Poland has managed to avoid the same level of economic damage experienced in other European countries during the pandemic. However, as Paweł Bukowski and Wojtek Paczos write, contrary to government claims of able stewardship, it is good fortune, prioritising GDP over health, and restrictions centred more on personal than on economic freedoms that explain why Poland has so far remained relatively unscathed.
Subscribe to the weekly LSE Blogs newsletter to receive the latest articles in your inbox.
In 2020, Poland’s GDP contracted by “only” 3.5%, significantly less than the OECD average of 5.5%. In the UK, this figure stood at a staggering 9.9%. While unemployment rates have soared across Europe, the official Polish figures have hardly budged, and are the lowest in the EU according to the latest Eurostat figures.
We should keep in mind that the Polish economy was also performing very well before the pandemic. It had been forecast to grow by 3.1% in 2020, according to the IMF’s World Economic Outlook from October 2019. However, the Polish economy’s drop to 6.6 percentage points below the expected growth figure is still a milder slowdown than in many other countries. For instance, in the case of the Czech Republic it was 8.1 p.p. (from +2.6% to -5.5%), Hungary 8.3 p.p. (from +3.3% to -5%), the UK 11.4 p.p. (from +1.4% to -10%), and Spain almost 13 p.p. (from +1.8% to -11%).
Figure 1: GDP growth shortfall in 2020 (2019 forecast vs 2021 estimate)
Source: Compiled by the authors.
While the Polish economy has clearly managed to navigate the pandemic relatively well thus far, the reasons for this are less clear. The country’s government has been quick to claim the success of its various anti-crisis measures.
The reality, however, is that the Polish response to the economic fallout was neither more innovative nor more generous than those of other countries. According to Eurostat, public spending rose by 9.1% of GDP in Poland between the first and third quarters of 2020, while the EU average in that period was 10.1%. Contrary to government claims, we think that a relatively lax approach to economic lockdown and a bit of sheer luck are the main reasons for the relatively good performance of the Polish economy.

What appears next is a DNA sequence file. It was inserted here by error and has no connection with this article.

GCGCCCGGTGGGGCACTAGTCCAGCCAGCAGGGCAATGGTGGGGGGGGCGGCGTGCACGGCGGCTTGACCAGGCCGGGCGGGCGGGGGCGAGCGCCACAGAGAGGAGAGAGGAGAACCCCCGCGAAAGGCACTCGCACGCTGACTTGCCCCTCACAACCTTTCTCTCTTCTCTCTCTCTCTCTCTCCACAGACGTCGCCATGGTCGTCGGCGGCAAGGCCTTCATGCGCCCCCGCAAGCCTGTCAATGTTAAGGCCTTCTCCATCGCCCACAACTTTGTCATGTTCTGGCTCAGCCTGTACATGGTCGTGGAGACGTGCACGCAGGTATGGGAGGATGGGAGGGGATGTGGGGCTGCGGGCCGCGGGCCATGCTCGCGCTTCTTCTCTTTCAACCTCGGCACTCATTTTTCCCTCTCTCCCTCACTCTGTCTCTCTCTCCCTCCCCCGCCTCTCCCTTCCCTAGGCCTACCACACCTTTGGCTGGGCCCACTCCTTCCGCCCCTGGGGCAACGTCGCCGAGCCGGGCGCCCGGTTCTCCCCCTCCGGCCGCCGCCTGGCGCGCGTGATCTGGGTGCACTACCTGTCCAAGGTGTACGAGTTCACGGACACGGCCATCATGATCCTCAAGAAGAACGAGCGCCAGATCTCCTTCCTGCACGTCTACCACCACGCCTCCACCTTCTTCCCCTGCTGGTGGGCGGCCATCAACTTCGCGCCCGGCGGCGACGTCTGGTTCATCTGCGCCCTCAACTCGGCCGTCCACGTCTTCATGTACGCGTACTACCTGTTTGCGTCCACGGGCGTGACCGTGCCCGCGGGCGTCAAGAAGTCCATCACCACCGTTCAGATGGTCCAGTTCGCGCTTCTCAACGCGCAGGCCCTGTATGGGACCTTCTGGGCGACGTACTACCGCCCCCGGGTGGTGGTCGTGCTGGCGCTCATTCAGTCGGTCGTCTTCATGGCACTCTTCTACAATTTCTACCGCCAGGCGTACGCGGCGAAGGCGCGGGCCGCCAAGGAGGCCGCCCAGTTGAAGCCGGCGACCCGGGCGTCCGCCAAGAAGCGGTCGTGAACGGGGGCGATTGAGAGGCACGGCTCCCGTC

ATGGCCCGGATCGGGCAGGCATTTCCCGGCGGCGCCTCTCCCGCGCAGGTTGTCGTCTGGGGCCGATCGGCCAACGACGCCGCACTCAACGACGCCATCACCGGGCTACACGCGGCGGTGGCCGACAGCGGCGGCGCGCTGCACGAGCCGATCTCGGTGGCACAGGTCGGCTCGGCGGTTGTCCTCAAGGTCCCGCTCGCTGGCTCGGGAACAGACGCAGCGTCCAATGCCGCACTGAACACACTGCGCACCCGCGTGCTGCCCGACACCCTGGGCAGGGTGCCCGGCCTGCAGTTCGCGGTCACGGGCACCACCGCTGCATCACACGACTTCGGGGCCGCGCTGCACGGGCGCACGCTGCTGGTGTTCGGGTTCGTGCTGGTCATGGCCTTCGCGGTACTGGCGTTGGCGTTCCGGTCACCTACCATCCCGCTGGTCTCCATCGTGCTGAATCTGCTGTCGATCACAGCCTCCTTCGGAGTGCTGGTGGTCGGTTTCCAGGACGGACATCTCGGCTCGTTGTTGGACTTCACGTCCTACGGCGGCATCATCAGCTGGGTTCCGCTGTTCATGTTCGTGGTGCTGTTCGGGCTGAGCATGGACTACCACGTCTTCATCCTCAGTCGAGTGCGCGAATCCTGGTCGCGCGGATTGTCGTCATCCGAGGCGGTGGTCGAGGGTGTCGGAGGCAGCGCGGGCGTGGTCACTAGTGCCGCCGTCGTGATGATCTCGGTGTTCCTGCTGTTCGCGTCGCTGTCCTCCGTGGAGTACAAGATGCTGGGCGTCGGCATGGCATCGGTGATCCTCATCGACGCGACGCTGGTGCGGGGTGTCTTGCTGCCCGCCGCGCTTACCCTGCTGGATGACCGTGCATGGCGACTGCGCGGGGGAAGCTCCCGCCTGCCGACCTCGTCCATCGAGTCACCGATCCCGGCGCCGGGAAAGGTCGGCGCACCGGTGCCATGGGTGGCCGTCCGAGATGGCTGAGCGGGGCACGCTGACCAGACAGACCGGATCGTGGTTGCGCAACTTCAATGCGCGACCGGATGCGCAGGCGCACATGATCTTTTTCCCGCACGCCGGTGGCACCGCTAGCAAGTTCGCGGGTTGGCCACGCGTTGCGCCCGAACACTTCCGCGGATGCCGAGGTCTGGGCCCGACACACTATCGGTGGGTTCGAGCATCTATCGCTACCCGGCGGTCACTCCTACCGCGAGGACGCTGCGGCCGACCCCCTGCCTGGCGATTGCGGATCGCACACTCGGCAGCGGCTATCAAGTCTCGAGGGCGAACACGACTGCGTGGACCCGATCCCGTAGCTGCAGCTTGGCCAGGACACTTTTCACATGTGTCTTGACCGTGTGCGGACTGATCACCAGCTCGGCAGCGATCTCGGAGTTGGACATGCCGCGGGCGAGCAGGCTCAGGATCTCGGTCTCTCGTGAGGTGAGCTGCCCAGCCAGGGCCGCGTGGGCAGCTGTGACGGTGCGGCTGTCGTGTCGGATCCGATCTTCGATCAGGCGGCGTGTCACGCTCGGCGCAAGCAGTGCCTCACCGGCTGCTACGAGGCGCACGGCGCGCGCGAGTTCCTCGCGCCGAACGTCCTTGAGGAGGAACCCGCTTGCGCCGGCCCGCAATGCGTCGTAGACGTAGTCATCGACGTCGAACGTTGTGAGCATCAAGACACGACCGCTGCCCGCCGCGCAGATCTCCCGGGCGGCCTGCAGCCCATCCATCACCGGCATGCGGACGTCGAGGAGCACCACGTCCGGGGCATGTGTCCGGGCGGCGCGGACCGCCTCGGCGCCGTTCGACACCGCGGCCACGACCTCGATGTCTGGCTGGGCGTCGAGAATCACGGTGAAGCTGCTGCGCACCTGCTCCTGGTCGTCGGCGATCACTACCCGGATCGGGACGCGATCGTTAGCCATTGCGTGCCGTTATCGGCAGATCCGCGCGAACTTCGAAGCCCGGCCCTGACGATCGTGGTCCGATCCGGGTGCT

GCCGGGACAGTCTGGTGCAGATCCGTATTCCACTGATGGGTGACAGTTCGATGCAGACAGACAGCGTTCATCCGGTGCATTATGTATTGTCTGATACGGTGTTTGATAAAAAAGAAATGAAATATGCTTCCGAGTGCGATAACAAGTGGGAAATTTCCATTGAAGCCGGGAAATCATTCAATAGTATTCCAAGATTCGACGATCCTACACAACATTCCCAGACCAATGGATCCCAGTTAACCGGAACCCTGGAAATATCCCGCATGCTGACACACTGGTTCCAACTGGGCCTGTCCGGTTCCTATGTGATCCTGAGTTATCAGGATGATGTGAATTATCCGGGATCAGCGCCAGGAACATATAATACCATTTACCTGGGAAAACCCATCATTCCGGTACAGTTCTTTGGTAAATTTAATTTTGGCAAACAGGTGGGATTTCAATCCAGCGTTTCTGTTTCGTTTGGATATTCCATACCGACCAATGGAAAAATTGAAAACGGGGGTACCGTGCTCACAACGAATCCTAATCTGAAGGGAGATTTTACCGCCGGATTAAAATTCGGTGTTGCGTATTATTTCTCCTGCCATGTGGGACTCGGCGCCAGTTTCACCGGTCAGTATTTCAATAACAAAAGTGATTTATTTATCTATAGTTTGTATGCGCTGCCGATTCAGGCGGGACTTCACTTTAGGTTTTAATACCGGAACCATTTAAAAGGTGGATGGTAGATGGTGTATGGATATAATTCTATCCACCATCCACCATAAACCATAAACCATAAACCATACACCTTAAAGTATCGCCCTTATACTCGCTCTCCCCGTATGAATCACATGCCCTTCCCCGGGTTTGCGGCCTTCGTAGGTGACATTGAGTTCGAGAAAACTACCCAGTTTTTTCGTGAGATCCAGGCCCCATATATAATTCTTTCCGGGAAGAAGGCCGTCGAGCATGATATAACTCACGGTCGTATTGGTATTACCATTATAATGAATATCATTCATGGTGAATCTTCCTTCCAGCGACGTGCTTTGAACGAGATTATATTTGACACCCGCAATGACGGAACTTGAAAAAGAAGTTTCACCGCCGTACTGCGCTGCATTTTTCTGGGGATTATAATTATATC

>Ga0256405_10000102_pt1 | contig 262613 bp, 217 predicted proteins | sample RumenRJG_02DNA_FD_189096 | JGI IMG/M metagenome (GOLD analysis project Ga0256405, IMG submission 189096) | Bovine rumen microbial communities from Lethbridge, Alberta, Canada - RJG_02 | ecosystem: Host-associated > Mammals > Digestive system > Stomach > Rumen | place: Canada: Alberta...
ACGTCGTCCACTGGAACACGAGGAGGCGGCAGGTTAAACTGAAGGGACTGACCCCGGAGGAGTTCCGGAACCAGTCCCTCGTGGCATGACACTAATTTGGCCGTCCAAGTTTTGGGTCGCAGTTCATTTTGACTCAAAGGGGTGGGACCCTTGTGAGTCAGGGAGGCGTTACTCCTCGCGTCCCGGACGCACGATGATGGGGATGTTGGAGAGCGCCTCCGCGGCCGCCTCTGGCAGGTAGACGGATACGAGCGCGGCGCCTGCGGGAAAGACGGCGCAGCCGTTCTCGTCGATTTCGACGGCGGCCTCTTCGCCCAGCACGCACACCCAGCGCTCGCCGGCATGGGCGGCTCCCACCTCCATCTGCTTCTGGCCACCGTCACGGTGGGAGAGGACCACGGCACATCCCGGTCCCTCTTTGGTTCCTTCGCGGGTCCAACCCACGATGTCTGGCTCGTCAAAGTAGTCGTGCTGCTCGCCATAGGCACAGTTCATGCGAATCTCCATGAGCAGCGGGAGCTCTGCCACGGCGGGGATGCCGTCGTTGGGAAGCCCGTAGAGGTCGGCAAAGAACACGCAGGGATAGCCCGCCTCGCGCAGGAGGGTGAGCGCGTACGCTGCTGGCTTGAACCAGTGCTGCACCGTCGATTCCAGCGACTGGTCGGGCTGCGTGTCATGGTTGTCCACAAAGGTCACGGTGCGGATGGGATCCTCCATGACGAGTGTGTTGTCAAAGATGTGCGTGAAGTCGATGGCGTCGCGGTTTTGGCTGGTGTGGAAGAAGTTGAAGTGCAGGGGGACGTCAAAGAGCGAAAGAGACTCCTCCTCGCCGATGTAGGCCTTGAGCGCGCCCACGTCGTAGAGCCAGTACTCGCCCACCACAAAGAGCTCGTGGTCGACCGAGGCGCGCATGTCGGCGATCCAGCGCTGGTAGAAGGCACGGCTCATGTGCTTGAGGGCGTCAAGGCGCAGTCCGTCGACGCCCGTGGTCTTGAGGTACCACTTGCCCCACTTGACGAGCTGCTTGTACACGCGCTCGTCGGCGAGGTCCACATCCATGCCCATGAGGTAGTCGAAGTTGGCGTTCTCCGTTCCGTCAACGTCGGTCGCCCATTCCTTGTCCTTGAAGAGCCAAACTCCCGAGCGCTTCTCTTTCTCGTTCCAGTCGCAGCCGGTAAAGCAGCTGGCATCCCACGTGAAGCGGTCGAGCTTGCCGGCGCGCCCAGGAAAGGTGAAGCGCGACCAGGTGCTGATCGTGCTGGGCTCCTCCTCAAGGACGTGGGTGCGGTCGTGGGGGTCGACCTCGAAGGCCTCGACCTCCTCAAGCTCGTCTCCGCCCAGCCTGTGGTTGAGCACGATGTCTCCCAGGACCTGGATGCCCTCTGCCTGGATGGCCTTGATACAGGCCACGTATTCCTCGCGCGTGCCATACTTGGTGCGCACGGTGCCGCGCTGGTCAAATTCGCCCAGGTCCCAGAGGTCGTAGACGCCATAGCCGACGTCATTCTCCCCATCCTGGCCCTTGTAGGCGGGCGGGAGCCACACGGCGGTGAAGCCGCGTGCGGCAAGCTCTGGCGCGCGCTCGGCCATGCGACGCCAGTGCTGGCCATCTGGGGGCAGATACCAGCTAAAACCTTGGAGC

Getting lucky in the first wave
By “sheer luck” we mean all the factors that are beyond the direct control of policies, but that nevertheless affected the transmission of the pandemic and the country’s economic fortunes. Poland was “lucky” in three important respects: its semi-peripheral location and its geographic as well as economic structures. As we will argue, those factors markedly affect the trade-off between the economy and public health.
Due to its semi-peripheral location, the first Covid-19 case appeared in Poland relatively late, giving the government more time to prepare and implement a lockdown strategy. The first restrictions were introduced when the 7-day average of daily cases stood at just nine – rather than 674, as was the case in the UK. New research by the IMF suggests that early but tight lockdowns are most effective in containing the spread of the virus. They are also (potentially) the least harmful to the economy because, if successful, they can be lifted more quickly.
Second, Poland’s geographical structure meant that the “natural” speed of transmission in Poland was slower than in more densely populated western European countries. In Poland, 40% of the population lives in the countryside, which greatly limits the number of daily contacts. The “lived density” of the population in Poland equals only 196 per populated square kilometre, compared to 531 in the UK.
Restrictions: when, what and how?
During the first spring 2020 wave of the pandemic, there was no statistically significant increase in the number of excess deaths (above the five-year average) in Poland and the economy was doing well. The policy of early and tight restrictions circumvented the painful trade-off between health and economy.
This changed dramatically during the second autumn wave of the pandemic that reached its peak in November. The government then implemented a wait-and-see approach, introducing belated measures that ultimately proved less adequate. This can be interpreted as favouring the economy over health.
In the figure below, we modify the Oxford Covid-19 stringency index to show the composite measures that are most harmful to the economy. The original index is based on nine indicators rescaled to a value from 0 to 100, where 0 is the pre-pandemic situation and 100 stands for the most stringent measures implemented in all categories. Our modification includes six categories that we believe are most harmful to the immediate economic situation.
Figure 2: The economic severity index
Source: Own calculation based on Oxford Covid-19 Government Response Tracker